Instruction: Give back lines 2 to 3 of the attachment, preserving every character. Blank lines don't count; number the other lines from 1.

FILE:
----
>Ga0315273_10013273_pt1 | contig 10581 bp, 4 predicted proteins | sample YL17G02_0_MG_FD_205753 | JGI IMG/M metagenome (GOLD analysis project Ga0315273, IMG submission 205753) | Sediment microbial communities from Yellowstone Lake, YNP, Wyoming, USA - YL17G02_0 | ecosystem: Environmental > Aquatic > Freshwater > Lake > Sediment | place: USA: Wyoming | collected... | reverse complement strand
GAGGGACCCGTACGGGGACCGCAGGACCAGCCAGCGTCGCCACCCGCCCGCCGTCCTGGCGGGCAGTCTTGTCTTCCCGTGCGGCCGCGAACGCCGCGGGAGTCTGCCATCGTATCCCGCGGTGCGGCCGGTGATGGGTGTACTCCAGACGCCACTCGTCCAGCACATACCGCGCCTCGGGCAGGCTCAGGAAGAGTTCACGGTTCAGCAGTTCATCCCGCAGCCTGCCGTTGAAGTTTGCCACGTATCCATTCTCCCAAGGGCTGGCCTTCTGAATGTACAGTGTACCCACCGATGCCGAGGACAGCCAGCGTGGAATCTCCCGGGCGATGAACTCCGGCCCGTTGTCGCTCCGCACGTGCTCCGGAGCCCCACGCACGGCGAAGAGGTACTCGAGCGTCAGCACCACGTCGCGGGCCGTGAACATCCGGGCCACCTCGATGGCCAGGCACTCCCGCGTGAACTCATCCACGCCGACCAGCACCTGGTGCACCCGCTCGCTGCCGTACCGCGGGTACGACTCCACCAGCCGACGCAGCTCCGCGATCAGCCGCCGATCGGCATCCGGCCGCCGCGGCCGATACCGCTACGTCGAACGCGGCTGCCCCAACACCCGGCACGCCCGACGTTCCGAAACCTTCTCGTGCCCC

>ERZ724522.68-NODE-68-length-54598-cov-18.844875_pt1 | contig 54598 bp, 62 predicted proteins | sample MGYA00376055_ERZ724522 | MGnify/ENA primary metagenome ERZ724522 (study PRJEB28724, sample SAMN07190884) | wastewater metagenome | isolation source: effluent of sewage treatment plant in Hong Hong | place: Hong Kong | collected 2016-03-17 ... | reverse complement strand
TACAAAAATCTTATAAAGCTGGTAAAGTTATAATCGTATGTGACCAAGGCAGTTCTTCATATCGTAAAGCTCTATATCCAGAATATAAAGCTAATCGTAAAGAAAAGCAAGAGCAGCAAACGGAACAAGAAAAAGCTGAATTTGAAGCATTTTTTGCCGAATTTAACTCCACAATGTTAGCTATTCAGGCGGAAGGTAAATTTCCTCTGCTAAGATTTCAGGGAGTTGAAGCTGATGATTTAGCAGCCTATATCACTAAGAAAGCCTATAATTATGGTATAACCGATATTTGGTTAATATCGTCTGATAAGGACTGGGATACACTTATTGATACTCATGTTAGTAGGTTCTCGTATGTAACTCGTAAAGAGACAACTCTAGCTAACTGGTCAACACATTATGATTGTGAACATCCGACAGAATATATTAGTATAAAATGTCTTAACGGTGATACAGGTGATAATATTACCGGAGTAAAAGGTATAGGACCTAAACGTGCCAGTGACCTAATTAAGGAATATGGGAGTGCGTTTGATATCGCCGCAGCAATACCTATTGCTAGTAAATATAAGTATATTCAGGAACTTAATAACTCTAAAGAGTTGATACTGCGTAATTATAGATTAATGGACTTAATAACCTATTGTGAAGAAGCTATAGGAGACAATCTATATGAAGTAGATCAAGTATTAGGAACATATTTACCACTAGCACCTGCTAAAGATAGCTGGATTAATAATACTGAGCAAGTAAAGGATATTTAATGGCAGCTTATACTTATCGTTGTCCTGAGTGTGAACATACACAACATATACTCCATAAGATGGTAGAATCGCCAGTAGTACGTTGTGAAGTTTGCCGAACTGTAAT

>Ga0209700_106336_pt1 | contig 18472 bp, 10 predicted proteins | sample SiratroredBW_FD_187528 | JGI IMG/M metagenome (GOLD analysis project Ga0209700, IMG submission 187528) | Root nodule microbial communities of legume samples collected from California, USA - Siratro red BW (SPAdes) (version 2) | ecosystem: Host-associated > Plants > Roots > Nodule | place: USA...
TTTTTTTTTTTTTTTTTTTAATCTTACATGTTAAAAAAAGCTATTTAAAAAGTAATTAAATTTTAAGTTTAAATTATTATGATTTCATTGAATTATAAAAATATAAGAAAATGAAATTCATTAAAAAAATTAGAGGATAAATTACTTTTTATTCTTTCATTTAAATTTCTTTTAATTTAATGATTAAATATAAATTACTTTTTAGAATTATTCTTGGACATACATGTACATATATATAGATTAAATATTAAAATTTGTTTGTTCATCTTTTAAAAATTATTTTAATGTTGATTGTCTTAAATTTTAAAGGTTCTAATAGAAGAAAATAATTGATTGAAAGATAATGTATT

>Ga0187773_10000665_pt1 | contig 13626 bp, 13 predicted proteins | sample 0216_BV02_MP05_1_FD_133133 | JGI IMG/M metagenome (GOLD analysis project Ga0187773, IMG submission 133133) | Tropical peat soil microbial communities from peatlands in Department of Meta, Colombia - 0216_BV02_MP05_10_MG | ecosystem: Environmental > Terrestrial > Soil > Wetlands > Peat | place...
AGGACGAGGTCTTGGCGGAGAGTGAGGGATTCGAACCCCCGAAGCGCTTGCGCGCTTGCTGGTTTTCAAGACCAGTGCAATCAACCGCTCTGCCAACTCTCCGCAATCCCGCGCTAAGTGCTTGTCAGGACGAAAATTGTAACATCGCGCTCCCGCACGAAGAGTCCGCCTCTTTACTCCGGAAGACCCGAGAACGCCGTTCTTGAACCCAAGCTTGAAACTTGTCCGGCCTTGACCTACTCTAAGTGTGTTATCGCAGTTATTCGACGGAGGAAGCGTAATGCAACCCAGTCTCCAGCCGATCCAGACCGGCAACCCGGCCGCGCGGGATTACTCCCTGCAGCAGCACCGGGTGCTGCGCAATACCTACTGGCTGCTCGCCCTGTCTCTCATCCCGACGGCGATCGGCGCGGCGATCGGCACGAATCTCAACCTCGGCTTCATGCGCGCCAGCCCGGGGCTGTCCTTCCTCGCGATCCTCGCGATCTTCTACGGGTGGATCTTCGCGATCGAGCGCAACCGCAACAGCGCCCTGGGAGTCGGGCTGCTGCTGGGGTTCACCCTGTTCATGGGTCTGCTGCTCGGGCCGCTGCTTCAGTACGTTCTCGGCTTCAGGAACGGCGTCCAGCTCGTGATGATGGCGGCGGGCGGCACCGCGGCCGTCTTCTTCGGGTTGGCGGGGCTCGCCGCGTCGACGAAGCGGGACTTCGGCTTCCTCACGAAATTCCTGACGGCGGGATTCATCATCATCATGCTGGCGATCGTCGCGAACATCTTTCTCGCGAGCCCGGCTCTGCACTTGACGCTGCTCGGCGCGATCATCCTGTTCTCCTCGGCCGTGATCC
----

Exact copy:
GAGGGACCCGTACGGGGACCGCAGGACCAGCCAGCGTCGCCACCCGCCCGCCGTCCTGGCGGGCAGTCTTGTCTTCCCGTGCGGCCGCGAACGCCGCGGGAGTCTGCCATCGTATCCCGCGGTGCGGCCGGTGATGGGTGTACTCCAGACGCCACTCGTCCAGCACATACCGCGCCTCGGGCAGGCTCAGGAAGAGTTCACGGTTCAGCAGTTCATCCCGCAGCCTGCCGTTGAAGTTTGCCACGTATCCATTCTCCCAAGGGCTGGCCTTCTGAATGTACAGTGTACCCACCGATGCCGAGGACAGCCAGCGTGGAATCTCCCGGGCGATGAACTCCGGCCCGTTGTCGCTCCGCACGTGCTCCGGAGCCCCACGCACGGCGAAGAGGTACTCGAGCGTCAGCACCACGTCGCGGGCCGTGAACATCCGGGCCACCTCGATGGCCAGGCACTCCCGCGTGAACTCATCCACGCCGACCAGCACCTGGTGCACCCGCTCGCTGCCGTACCGCGGGTACGACTCCACCAGCCGACGCAGCTCCGCGATCAGCCGCCGATCGGCATCCGGCCGCCGCGGCCGATACCGCTACGTCGAACGCGGCTGCCCCAACACCCGGCACGCCCGACGTTCCGAAACCTTCTCGTGCCCC

>ERZ724522.68-NODE-68-length-54598-cov-18.844875_pt1 | contig 54598 bp, 62 predicted proteins | sample MGYA00376055_ERZ724522 | MGnify/ENA primary metagenome ERZ724522 (study PRJEB28724, sample SAMN07190884) | wastewater metagenome | isolation source: effluent of sewage treatment plant in Hong Hong | place: Hong Kong | collected 2016-03-17 ... | reverse complement strand